For the longest time, we’ve been holding our breath waiting for the Italian government to finally pull the plug on struggling Alitalia. But then, lo and behold, its main competitor Air Italy went and gave up the fight. What does this mean for Alitalia, and what can we expect from the flag-carrying airline now?
Alitalia’s 2019 was ‘better’
Alitalia has been on the brink of collapse for quite some time. Officially bankrupt since 2017, the airline has been on the receiving end of bailouts estimated to amount to some nine billion Euros, according to Reuters. The last handout was of some €400m ($433m) in December, which the Italian government says will be the very last.
Despite being unable to find a buyer for the airline, the Italian government can take some solace in the slightly improved results Alitalia achieved over the course of 2019. The airline’s end of year report shows that passenger revenue was up 1.7% and the numbers of long haul travelers improved by almost 5%.
In fact, compared to 2017 Alitalia’s long haul network grew by some 14.7%. Its intercontinental sector has increased in revenue for 26 consecutive months, with revenue up by 10% compared to 2018. The airline was the second most punctual in Europe over the course of 2019, suggesting things are improving operationally.
With one of its main competitors now no more, could Alitalia turn things around and become a profitable airline in 2020?
Why can’t Italian airlines make a profit?
Anyone who’s ever attempted to get a photograph next to the Trevi Fountain or enjoy a romantic stroll past the canals in Venice will be acutely aware of just how popular Italy is as a tourist destination. CNTraveler pegs the annual overnight stays in the nation at more than 420 million, and it’s increasing every year.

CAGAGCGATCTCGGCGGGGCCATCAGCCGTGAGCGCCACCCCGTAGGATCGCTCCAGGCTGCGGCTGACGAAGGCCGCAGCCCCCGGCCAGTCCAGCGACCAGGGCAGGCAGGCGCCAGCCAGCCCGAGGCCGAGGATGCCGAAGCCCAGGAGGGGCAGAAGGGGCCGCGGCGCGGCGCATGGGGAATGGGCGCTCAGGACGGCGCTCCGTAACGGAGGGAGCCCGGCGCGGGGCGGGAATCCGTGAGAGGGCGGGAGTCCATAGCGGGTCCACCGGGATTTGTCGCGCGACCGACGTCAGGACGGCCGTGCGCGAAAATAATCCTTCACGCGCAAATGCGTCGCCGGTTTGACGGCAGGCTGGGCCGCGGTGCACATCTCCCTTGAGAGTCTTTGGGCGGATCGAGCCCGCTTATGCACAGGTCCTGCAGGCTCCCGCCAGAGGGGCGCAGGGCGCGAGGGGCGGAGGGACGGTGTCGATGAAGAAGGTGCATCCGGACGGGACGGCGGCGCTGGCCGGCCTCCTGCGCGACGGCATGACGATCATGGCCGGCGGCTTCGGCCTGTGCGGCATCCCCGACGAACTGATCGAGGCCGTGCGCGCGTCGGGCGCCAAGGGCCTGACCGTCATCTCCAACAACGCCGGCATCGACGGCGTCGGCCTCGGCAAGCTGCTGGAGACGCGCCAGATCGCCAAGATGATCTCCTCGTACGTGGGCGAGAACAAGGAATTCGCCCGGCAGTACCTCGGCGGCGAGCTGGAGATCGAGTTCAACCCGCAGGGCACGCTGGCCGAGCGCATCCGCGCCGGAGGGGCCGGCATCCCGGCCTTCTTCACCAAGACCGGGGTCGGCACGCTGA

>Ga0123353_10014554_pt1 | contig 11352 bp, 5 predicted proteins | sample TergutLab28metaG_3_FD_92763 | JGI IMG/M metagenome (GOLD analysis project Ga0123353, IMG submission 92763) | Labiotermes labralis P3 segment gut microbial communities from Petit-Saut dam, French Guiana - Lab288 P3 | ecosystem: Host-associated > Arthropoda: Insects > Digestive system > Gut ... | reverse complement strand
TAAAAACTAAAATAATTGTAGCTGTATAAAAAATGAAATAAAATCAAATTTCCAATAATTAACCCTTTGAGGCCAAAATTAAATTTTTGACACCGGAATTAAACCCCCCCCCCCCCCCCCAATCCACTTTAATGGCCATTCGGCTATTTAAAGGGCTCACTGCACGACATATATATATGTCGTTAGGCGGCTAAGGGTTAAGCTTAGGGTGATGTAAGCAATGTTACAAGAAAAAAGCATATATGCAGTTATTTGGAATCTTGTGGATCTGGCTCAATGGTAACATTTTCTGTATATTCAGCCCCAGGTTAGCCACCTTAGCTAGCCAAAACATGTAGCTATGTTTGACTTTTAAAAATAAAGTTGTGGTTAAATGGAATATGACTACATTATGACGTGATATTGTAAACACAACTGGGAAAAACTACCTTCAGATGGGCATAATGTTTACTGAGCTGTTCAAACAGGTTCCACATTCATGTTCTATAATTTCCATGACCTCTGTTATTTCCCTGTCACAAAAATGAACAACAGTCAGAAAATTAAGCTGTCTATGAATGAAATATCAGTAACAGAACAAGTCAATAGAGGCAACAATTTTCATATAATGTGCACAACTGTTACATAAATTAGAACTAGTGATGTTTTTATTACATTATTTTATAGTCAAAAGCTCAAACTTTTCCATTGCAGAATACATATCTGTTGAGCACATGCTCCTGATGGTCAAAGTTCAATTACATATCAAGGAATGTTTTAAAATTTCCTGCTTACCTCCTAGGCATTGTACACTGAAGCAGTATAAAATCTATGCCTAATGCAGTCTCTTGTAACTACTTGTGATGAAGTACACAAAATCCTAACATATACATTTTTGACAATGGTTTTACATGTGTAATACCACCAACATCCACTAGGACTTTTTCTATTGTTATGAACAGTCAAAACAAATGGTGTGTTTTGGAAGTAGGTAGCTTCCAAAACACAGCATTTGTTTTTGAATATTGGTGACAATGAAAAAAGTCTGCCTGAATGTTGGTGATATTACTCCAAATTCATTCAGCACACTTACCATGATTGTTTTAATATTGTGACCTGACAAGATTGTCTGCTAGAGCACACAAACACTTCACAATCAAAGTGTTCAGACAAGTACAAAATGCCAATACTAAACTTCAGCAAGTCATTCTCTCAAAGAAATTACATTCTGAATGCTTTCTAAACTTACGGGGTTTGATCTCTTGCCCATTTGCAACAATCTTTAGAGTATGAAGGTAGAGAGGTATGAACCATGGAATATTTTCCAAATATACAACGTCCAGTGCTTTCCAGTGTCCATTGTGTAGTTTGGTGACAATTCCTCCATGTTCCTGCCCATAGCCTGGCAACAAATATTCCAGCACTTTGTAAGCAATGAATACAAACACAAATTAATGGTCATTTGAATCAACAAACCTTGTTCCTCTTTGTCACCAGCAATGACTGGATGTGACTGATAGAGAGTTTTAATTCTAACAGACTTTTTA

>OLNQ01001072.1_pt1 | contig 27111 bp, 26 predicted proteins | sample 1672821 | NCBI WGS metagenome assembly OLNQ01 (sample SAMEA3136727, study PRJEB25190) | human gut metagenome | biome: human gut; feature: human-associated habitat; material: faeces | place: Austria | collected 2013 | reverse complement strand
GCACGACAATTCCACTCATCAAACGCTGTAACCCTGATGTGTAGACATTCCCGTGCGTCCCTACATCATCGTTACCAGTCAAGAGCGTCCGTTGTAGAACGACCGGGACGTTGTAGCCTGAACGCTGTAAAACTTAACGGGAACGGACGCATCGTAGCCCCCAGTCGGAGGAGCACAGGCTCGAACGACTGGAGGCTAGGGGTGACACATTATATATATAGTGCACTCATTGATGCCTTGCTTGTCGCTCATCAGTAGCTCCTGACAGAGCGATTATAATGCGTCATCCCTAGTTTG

With millions of visitors drawn to the culture, history and food of this fabulous country, why is it no Italian airline appears able to score a decent level of profitability? Clearly, the issue here is not the destination. United is adding its fifth Italian destination this May when it starts flying to Palermo, Sicily, and Delta too is beginning flights between Boston and Rome for the summer season.
Air Italy looked to Milan to provide the traffic to its network. The airline combined a robust domestic network with key long haul operations to cities including Miami, New York and Toronto. Despite what looked like a sound business plan, the airline lost money from the word go. While bad luck, such as the MAX grounding, certainly played a part, there was fundamentally something wrong with the airline’s business plan.
Some of its long haul routes were canceled before they even got started, others were dropped just shortly after launching. Mismanagement of route choices will have been costly for Air Italy, scuppering its long haul profitability while its short-haul successes were compounded by fierce competition from European low-cost carriers such as easyJet and Ryanair.
So while Air Italy is going to have to be chalked down to experience, could Alitalia capitalize on its more mature network and now decreased competition.
What’s in Alitalia’s future?
Make no mistake, Alitalia has some serious work to do before it’s out of the woods. The airline, which hasn’t posted a profit in over 15 years, has a window of opportunity offered up to it by the demise of Air Italy. But, it’s going to have to work hard to really capitalize on this break.
In some ways, Air Italy only existed to pick up the pieces of Italian aviation that were predicted to be left behind when Alitalia collapsed. The fact the plug has been pulled on Air Italy, while disappointing for the airline and its employees, is a strong indication that Alitalia is expected to be around for some time yet.